- Web Technologies
Additional optional modules
- Computer Architecture
- Computer Graphics
- Computer Security
- Concurrency and Multi-Core Architectures
- Constraint Programming
- Distributed Systems
- Logic and Software Verification
- Programming Language Design and Implementation
- Signal Processing and Perception for Digital Media
- Video Games
Optional modules are subject to change each year, and some may only allow limited numbers of students.
During the second semester, students work with staff to define and agree upon a topic for the extended project, which they will work on during the final three months of the course, and which culminates in a 15,000-word dissertation. Dissertation projects may be group-based or completed individually (students are assessed individually in either case).
The dissertation typically comprises:
- a review of related work,
- the extension of existing or the development of new ideas,
- software implementation and testing,
- analysis and evaluation.
Students are required to give a presentation of their work in addition to the written dissertation.
Each project is supervised by one or two members of staff, typically through regular meetings and reviews of software and dissertation drafts.
If students choose not to complete the dissertation requirement for the MSc, there is an exit award available that allows suitably qualified candidates to receive a Postgraduate Diploma instead, finishing the course at the end of the second semester of study.
The modules listed here are indicative, and there is no guarantee they will run for 2019 entry.
Alumni of Computer Science MSc programmes have gone on to work in a variety of global, commercial, financial and research institutions, including:
- Barclays Capital
- BT Openreach
- Capricorn Ventis
- Hewlett Packard
- Hitachi Data Systems
- Royal Bank of Scotland
The Careers Centre offers one-to-one advice to all students on a taught postgraduate course and offers a programme of events to assist students in building their employability skills.
- A good 2.1 Honours undergraduate degree. If you studied your first degree outside the UK, see the international entry requirements.
- English language proficiency
For direct entry to a Masters in Computer Science, you will require an overall score in IELTS (Academic) of 7.0, with a minimum subscore of 6.0 or the equivalent. For alternative forms of evidence, see English language tests and qualifications. If your IELTS score is 6.0 overall with a minimum component score of 5.5, we offer combined degrees in Computer Science with the English Language, an 18-month option for those who would like to start a Masters degree while continuing to consolidate their ability to use English effectively in academic contexts.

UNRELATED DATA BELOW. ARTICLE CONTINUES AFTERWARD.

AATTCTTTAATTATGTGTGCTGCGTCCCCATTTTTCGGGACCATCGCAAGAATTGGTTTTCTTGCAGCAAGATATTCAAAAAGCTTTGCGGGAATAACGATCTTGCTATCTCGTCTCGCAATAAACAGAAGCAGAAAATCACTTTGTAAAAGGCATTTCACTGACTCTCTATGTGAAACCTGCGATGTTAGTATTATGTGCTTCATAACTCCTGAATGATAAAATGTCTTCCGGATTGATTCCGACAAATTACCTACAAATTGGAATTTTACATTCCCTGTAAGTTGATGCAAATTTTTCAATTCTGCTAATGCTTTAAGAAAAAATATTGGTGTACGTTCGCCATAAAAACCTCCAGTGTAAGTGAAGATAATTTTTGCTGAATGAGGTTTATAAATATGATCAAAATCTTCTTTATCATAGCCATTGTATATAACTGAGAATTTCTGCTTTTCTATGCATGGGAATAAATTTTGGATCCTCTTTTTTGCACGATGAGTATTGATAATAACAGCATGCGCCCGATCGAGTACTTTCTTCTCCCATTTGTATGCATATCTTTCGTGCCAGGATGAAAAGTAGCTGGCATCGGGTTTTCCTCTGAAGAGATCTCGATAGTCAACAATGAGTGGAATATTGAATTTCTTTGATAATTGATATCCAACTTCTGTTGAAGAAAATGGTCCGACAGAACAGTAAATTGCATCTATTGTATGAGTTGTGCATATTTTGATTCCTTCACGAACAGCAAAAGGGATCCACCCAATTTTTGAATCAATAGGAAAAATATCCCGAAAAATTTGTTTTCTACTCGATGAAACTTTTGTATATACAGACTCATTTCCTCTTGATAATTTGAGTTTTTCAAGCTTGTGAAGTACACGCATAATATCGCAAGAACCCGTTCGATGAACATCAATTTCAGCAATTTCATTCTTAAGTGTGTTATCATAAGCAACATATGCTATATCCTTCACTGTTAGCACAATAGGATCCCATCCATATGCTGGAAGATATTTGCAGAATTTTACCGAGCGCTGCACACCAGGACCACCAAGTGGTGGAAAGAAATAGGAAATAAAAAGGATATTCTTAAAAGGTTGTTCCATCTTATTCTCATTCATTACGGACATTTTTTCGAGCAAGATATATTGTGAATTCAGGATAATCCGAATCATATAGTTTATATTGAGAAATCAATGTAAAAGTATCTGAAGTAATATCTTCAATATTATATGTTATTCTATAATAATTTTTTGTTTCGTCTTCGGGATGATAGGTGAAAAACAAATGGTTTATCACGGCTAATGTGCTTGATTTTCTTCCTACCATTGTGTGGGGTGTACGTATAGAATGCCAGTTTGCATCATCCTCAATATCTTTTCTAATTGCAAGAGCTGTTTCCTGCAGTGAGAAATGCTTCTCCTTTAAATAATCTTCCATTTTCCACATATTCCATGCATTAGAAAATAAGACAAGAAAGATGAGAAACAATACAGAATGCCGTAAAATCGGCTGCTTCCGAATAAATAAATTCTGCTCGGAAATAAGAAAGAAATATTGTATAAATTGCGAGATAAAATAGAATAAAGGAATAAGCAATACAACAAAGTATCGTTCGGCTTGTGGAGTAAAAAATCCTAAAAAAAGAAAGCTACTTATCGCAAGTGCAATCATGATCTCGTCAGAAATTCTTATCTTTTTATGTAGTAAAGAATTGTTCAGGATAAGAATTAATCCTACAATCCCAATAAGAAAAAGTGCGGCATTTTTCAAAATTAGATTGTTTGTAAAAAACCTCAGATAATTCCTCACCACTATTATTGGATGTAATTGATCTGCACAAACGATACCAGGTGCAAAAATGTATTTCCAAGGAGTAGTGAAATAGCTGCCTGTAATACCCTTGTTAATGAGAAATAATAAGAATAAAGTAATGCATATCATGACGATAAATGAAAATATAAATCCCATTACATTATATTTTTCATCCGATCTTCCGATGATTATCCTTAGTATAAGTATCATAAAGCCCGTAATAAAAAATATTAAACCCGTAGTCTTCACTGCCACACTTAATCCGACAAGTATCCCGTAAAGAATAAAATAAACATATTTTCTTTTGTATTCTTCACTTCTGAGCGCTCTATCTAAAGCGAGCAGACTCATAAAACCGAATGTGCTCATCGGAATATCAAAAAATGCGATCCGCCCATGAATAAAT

The qualifications listed are indicative of minimum requirements for entry. Some academic Schools will ask applicants to achieve significantly higher marks than the minimum. Obtaining the listed entry requirements will not guarantee you a place, as the University considers all aspects of every application including, where applicable, the writing sample, personal statement, and supporting documents.
- CV or résumé. This should include your personal details with a history of your education and employment to date.
- Personal statement (optional).
- Two original signed academic references.
- Academic transcripts and degree certificates. Please only provide certified copies with official English translations if applicable. Do not send original documents as they cannot be returned.
- Evidence of English language proficiency (required if English is not your first language).
There are many potential scholarships and support schemes available to postgraduates.
Recent Graduate Discount
The University of St Andrews offers a 10% discount in postgraduate tuition fees to students who are eligible to graduate or who have graduated from St Andrews within the last three academic years and are starting a postgraduate programme with the University of St Andrews.
English Language Requirements